Aircraft hydraulic systems allow operators a way of remotely controlling an array of components by transmitting force through a pressurized fluid. Hydraulics can quickly and accurately generate high forces through lightweight pipes of varying sizes, shapes, and lengths. Furthermore, they serve as the primary sources of power in aircraft systems like flight controls, flaps, wheel brakes, and more.
Modern aircraft have many different types of subsystems, some of which are interlinked. One such system is the hydraulic subsystem, which is utilized for actuating most of the mechanical subsystems, including landing gear, flap brakes, weapons systems, and various others. As a result, it becomes apparent that the hydraulic system is an essential part of aircraft functionality.
A hydraulic system consists of a pressurized liquid within a sealed system that is used to transmit energy. Hydraulic systems take engine power and convert it to hydraulic power via a hydraulic pump. This power can then be distributed through tubing that runs across the entirety of the aircraft. Similarly, this hydraulic power can be changed back into mechanical power by way of an actuating cylinder or turbine.
One of the main parts of the hydraulic system is the actuating cylinder which is tasked with changing hydraulic fluid power into mechanical shaft power. Within the actuating cylinder, a rotating piston is regulated by oil under pressure. The oil is in contact with both sides of the piston head but at varying pressures, and high pressure oil can be pumped into either side of the piston head.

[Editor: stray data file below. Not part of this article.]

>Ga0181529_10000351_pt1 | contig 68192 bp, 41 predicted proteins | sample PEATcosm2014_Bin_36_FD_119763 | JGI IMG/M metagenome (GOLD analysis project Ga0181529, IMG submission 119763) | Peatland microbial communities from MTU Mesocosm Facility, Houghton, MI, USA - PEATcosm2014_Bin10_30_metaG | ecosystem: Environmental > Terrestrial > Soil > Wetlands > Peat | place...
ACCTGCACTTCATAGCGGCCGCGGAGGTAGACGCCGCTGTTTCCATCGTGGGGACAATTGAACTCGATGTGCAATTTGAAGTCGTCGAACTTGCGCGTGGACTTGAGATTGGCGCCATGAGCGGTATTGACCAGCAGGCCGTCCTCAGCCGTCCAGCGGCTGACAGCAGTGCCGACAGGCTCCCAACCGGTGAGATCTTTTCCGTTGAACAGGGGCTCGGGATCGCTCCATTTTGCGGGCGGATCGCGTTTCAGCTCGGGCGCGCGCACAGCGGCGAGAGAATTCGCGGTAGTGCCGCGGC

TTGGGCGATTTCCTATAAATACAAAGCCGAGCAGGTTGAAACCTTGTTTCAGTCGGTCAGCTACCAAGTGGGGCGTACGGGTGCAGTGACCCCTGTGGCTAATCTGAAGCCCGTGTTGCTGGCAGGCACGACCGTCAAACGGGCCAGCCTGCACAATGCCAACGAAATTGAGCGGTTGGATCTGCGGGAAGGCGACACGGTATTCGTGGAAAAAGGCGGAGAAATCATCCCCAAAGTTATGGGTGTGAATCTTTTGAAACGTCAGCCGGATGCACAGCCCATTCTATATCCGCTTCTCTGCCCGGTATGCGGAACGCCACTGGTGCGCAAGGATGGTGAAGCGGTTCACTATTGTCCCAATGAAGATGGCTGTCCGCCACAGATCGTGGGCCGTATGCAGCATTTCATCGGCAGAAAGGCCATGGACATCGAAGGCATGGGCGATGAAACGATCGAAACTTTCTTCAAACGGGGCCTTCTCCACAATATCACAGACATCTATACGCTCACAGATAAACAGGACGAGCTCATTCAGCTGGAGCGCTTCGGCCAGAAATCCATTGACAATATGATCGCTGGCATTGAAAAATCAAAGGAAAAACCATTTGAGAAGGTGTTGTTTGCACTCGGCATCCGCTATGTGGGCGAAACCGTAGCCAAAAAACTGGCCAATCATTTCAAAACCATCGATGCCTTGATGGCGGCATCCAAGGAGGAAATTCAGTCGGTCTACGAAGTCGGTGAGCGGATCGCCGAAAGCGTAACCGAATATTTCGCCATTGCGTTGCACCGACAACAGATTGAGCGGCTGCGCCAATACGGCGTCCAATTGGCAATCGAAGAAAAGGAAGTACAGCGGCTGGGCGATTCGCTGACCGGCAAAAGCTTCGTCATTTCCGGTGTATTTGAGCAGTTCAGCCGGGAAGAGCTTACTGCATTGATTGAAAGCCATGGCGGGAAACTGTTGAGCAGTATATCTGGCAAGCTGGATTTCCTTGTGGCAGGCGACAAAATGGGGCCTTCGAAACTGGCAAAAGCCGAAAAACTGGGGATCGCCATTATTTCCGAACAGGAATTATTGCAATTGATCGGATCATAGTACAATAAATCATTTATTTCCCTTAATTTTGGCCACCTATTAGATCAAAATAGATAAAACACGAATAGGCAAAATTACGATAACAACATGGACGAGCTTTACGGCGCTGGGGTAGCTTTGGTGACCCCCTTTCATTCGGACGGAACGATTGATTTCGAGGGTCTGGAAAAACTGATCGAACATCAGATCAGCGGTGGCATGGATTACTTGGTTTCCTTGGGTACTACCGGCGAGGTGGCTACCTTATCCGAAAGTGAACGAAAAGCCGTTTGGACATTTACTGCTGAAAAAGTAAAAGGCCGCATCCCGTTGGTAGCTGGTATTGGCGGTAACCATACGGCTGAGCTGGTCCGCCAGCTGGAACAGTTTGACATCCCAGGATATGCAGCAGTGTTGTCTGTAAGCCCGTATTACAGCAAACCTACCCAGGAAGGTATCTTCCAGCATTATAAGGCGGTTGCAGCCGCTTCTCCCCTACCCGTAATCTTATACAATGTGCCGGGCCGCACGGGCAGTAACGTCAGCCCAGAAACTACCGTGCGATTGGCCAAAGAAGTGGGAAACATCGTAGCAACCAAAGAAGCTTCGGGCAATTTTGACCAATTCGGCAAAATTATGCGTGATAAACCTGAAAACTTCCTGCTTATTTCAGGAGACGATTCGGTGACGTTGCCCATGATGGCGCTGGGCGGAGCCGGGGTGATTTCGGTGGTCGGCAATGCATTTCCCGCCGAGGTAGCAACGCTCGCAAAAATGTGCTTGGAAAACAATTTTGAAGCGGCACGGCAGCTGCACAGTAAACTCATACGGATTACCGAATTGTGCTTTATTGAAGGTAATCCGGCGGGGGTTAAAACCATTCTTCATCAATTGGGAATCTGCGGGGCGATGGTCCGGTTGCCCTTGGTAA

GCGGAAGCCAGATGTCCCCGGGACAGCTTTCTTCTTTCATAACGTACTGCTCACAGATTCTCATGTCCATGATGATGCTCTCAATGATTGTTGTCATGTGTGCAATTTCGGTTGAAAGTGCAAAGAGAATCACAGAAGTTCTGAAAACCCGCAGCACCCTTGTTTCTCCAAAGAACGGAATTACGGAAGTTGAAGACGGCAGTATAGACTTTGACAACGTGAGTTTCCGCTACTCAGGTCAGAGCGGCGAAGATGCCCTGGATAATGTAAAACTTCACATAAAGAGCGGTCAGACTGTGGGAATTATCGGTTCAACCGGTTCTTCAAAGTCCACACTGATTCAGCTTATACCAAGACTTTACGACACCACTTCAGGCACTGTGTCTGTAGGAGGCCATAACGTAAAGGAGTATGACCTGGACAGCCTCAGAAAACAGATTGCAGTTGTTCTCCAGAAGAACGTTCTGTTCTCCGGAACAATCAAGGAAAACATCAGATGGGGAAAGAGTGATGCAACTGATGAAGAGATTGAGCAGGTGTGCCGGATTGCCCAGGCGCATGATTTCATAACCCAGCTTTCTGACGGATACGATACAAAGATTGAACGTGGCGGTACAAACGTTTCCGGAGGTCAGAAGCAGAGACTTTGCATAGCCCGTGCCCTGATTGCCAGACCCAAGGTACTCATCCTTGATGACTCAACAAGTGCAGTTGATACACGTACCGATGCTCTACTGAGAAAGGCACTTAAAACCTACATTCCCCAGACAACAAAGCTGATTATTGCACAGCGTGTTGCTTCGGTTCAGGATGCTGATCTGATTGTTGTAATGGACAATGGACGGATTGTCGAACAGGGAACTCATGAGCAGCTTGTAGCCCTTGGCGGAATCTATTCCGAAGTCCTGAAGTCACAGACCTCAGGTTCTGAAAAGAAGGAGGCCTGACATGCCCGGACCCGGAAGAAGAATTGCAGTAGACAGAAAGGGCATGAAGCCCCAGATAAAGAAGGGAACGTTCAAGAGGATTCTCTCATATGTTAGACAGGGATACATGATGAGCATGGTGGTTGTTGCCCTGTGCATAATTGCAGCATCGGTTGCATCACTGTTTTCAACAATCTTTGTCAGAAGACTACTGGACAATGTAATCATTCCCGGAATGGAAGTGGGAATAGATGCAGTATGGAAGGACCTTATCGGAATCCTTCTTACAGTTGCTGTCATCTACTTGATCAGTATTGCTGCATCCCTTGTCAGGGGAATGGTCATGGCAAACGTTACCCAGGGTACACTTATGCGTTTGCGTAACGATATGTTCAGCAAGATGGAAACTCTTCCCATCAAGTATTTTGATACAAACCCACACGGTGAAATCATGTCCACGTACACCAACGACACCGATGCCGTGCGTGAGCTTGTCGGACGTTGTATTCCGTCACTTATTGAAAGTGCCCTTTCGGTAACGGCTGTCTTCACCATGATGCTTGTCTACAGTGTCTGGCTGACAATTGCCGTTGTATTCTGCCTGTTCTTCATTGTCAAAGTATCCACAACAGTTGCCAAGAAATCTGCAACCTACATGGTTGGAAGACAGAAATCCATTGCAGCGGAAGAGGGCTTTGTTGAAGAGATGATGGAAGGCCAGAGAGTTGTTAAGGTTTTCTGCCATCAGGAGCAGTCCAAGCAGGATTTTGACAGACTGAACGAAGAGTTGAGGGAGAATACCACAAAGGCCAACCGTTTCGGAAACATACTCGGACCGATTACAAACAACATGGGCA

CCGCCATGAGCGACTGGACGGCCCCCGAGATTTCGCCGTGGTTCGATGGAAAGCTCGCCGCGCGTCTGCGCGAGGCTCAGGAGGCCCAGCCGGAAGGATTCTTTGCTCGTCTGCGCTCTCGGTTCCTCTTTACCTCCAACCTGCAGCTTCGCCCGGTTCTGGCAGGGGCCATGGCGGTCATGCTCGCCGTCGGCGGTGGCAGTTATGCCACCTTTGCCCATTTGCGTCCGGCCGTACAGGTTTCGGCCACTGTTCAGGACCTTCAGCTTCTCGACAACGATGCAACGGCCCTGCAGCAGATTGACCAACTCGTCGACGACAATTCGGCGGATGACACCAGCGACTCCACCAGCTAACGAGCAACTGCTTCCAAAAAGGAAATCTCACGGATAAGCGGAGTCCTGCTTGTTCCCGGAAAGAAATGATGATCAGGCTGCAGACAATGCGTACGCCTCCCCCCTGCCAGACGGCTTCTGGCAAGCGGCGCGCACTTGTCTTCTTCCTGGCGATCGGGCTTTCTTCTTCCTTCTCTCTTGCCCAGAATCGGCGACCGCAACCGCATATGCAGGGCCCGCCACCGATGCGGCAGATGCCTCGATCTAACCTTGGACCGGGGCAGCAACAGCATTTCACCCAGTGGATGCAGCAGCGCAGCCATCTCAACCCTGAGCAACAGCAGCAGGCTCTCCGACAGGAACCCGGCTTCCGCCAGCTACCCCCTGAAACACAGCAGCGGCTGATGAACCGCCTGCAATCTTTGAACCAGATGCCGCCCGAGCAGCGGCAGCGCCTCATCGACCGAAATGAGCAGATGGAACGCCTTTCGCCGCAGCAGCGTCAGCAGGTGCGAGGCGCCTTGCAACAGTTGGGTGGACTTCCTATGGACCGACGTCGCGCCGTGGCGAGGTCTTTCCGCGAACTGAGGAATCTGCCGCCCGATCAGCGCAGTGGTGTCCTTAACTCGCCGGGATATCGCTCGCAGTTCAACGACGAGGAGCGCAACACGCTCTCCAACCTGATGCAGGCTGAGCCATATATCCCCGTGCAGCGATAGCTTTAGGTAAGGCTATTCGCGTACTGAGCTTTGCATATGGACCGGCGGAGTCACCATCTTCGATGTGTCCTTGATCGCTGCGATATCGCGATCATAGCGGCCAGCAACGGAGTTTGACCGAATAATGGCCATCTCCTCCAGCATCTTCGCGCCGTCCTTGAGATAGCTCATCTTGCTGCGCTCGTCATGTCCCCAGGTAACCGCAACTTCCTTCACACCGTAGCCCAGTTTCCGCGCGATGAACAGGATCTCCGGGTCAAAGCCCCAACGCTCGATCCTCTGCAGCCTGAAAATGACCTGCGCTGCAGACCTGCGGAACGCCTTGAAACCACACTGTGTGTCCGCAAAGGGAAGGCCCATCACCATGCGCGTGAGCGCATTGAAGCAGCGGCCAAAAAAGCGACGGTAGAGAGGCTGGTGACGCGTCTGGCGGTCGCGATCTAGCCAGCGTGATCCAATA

Meanwhile, the selector valve dictates which side of the actuating cylinder will receive the high pressure oil The piston rod of the actuating cylinder is connected to the control surface. As the piston moves out, the elevator moves down and vice versa. At the same time, the selector valve directs the high pressure oil to the appropriate side of the piston head, making the piston move in the actuating cylinder.
As the piston moves, the oil on the low pressure side makes its way back to the reservoir. The pressure differential causes the piston to move, and the force generated by this difference in pressure is ample enough to move the necessary loads. It is important to note that cylinders within boats, planes, and other vehicles are specially designed to carry out the aforementioned process with ease.
The reservoir is responsible for a few different things, some of which we will outline. First, it provides air space for the expansion of the oil due to temperature changes. Additionally, it holds a backup supply of oil to account for the thermal contraction of oil, normal leakage, and volume changes due to operational requirements. The reservoir also provides a place to remove air or foam from the liquid as well as a pressure head on the pump.
There are two types of power pumps, those of which are gear pumps and piston pumps. A gear pump moves fluid based on the number of gear teeth and the volume spacing between gear teeth. This pump type is ideal for operations that need pressures up to 1500 PSI. A piston pump, on the other hand, moves fluid by pushing it through the motion of the pistons within the pump.
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